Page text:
What do you believe?

Why is it that we believe certain things and not others? Why do we accept some things as true, real, legitimate, undeniable and others as false, disputable, invalid, questionable or doubtful? Every day we use and hear phrases like be certain of, be convinced of, have faith in, have no doubt, have the fate, put confidence in, etc. But where do beliefs come from. How are they actually born?

When we were kids, our beliefs were labelled as ‘false’; we believed in angels, fairies, ghosts, monsters and other fictional creatures. Ironically, it was the adults who convinced us of their existence. Have you ever asked yourself the question why our parents let us believe in all the unreal? I’m certain they knew how wonderful it feels to believe in the unbelievable, imaginary, supernatural…Perhaps they also knew, as we do now, that to believe means to feel safe, protected and alive, and that every time we lose our faith, we feel a little weaker.
When we grew older, our beliefs became more ‘real’ and diverse. This diversity of beliefs means that as adults we are attracted to people with the same opinions and sometimes avoid people whose points of view are diametrically opposed to ours. But we also influence each other and talk people into believing what we believe. Reciprocally, we allow ourselves to be convinced and persuaded. So what we finally believe is mostly the result of interaction and experience.

I’m a teacher and an educator. I have no doubt that to be able to make our students believe, we need to believe ourselves. There’s no point in pretending; our students will always sense our hypocrisy and they will, inevitably, lose their faith in us, teachers. What we believe is closely related to what our students are inclined to believe at the present time and what they are likely to believe in the future. Like their parents, friends and idols, we have the power to change their assumptions about the world and life in general. Why not grab the opportunity? Here is a list of my deepest and most passionate convictions, which unavoidably and undeniably affect my actions and consequently each student’s viewpoint:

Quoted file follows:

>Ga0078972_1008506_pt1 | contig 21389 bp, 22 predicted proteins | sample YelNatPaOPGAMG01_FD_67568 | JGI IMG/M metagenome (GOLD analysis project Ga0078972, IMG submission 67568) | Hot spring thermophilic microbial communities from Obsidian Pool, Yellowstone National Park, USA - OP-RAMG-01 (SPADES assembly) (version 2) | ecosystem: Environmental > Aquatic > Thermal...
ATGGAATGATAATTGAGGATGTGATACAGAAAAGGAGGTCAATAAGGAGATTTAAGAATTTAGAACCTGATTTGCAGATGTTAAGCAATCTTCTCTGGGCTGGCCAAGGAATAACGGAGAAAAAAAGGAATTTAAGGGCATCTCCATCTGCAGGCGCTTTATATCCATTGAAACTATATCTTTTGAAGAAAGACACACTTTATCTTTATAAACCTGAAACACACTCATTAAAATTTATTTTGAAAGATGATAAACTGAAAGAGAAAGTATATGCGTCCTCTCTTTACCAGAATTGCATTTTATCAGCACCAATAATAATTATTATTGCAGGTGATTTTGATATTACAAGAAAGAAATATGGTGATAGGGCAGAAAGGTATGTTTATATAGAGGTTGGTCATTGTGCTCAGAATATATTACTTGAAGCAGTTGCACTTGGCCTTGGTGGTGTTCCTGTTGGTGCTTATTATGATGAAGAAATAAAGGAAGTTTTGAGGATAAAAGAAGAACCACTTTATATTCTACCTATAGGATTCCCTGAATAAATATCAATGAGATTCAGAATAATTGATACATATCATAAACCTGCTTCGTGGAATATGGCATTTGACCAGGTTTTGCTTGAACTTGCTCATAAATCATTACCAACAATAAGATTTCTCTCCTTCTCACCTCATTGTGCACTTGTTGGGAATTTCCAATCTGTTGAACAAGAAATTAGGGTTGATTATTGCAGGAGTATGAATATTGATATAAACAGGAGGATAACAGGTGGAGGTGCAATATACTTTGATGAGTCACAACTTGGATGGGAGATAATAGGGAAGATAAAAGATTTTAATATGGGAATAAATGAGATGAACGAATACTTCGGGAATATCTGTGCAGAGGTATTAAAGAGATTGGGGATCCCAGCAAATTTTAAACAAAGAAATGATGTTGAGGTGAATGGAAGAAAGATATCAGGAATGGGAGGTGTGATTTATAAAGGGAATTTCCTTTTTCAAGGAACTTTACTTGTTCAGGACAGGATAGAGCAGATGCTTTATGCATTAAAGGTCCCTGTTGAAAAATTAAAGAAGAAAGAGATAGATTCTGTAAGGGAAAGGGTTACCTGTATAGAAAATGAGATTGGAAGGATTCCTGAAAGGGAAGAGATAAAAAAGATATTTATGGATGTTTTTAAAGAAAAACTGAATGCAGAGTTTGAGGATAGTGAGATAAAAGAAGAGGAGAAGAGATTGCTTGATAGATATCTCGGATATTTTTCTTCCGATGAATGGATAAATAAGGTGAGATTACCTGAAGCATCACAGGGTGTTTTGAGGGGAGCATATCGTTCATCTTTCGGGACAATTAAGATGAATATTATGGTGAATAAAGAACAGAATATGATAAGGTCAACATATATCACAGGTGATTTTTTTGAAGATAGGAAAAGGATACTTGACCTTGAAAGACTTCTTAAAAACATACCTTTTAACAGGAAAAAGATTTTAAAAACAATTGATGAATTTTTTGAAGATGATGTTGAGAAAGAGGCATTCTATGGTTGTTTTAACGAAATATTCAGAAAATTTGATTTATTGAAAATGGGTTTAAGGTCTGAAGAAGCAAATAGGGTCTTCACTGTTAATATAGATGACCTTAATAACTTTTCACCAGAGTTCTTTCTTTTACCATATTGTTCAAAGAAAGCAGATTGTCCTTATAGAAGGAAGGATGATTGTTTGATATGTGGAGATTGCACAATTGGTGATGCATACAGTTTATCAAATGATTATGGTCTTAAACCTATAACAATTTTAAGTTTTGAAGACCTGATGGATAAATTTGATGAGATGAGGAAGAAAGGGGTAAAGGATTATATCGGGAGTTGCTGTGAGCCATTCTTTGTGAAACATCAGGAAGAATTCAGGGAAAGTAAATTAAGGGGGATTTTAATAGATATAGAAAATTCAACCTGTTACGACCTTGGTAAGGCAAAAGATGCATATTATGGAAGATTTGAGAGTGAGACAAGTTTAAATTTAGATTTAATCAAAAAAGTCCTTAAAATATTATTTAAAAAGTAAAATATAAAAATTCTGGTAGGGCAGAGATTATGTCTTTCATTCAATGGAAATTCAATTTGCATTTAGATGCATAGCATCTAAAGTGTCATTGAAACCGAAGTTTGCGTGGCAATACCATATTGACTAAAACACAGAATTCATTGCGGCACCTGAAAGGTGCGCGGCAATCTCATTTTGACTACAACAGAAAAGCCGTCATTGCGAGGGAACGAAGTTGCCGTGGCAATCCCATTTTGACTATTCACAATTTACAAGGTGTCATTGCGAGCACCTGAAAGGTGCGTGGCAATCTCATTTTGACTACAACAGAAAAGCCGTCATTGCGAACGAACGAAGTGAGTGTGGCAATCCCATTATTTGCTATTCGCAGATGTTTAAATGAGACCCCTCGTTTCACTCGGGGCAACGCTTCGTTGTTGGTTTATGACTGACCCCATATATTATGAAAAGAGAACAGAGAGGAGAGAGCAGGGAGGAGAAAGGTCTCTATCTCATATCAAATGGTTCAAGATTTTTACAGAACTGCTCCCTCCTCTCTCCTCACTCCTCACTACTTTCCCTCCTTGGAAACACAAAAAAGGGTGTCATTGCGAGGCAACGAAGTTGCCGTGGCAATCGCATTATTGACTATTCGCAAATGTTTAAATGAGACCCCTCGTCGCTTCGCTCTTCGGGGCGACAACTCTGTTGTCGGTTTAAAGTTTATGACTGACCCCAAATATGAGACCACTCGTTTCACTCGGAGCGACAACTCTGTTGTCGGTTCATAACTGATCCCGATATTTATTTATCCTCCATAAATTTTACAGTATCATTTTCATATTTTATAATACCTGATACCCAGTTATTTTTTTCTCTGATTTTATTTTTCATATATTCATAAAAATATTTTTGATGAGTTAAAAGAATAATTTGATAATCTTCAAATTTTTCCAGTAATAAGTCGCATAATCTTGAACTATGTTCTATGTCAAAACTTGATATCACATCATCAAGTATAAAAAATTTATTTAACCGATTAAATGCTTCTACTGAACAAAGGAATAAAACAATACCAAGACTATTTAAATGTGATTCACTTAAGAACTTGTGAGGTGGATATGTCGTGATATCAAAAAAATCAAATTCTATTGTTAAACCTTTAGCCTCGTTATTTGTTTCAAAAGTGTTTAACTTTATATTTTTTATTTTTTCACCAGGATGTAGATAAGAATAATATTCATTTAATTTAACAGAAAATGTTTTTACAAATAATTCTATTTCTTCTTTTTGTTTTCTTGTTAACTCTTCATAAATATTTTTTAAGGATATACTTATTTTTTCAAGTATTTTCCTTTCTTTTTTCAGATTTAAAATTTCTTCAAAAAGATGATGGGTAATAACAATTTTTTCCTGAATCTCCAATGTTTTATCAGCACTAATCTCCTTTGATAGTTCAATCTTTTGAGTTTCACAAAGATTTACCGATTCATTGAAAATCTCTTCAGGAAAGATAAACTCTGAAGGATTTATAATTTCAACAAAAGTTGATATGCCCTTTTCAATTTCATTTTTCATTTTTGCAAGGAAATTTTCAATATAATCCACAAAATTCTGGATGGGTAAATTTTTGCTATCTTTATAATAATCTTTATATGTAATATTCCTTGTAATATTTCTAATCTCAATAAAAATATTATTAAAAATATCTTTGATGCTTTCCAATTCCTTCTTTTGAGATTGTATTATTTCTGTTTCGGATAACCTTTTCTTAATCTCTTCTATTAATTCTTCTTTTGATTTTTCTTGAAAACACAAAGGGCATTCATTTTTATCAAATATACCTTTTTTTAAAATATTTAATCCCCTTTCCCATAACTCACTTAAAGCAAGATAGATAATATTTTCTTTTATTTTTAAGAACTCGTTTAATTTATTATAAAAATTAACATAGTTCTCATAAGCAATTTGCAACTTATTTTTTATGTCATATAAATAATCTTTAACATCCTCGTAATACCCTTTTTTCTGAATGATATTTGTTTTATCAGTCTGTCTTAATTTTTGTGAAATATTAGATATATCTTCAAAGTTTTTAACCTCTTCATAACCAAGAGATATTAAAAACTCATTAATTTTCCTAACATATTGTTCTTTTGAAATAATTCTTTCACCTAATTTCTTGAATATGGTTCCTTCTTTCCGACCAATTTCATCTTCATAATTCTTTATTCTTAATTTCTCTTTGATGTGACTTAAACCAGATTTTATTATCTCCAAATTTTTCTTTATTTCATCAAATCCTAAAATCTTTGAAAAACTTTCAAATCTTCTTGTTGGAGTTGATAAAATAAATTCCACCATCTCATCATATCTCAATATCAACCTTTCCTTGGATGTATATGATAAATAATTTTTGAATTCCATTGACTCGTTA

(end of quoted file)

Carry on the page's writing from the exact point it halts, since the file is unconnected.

I’m utterly convinced that if we believe

  • that our students try to do their best, they will do even better.
  • that our students can achieve things, they will manage.
  • that our students are creative, they will prove it.
  • that our students are endowed with many talents, they will show us.
  • that the time spent with our students is worthwhile, they will want us to be there.
  • that our students want to learn, they will ask for information and search for answers.
  • that our students want to improve, they will look for ways of making progress.
  • in our students’ dreams, they will want to make them happen.

Now I could now turn the positive statements into negative ones, such as if you don’t believe in your students’ dreams …. No, I won’t do it. This is neither a warning nor a list of dos and don’ts, and I’m not preaching; I’m trying to inspire and motivate. I’m trying to make you believe…

Inspired by What do you believe? Goal 19, 2010 cycle

About Hana Tichá

I'm an EFL teacher based in the Czech Republic. I've been teaching English to learners of all ages for more than 20 years. I love metaphors and inspiring discussions concerning teaching, learning and linguistics.
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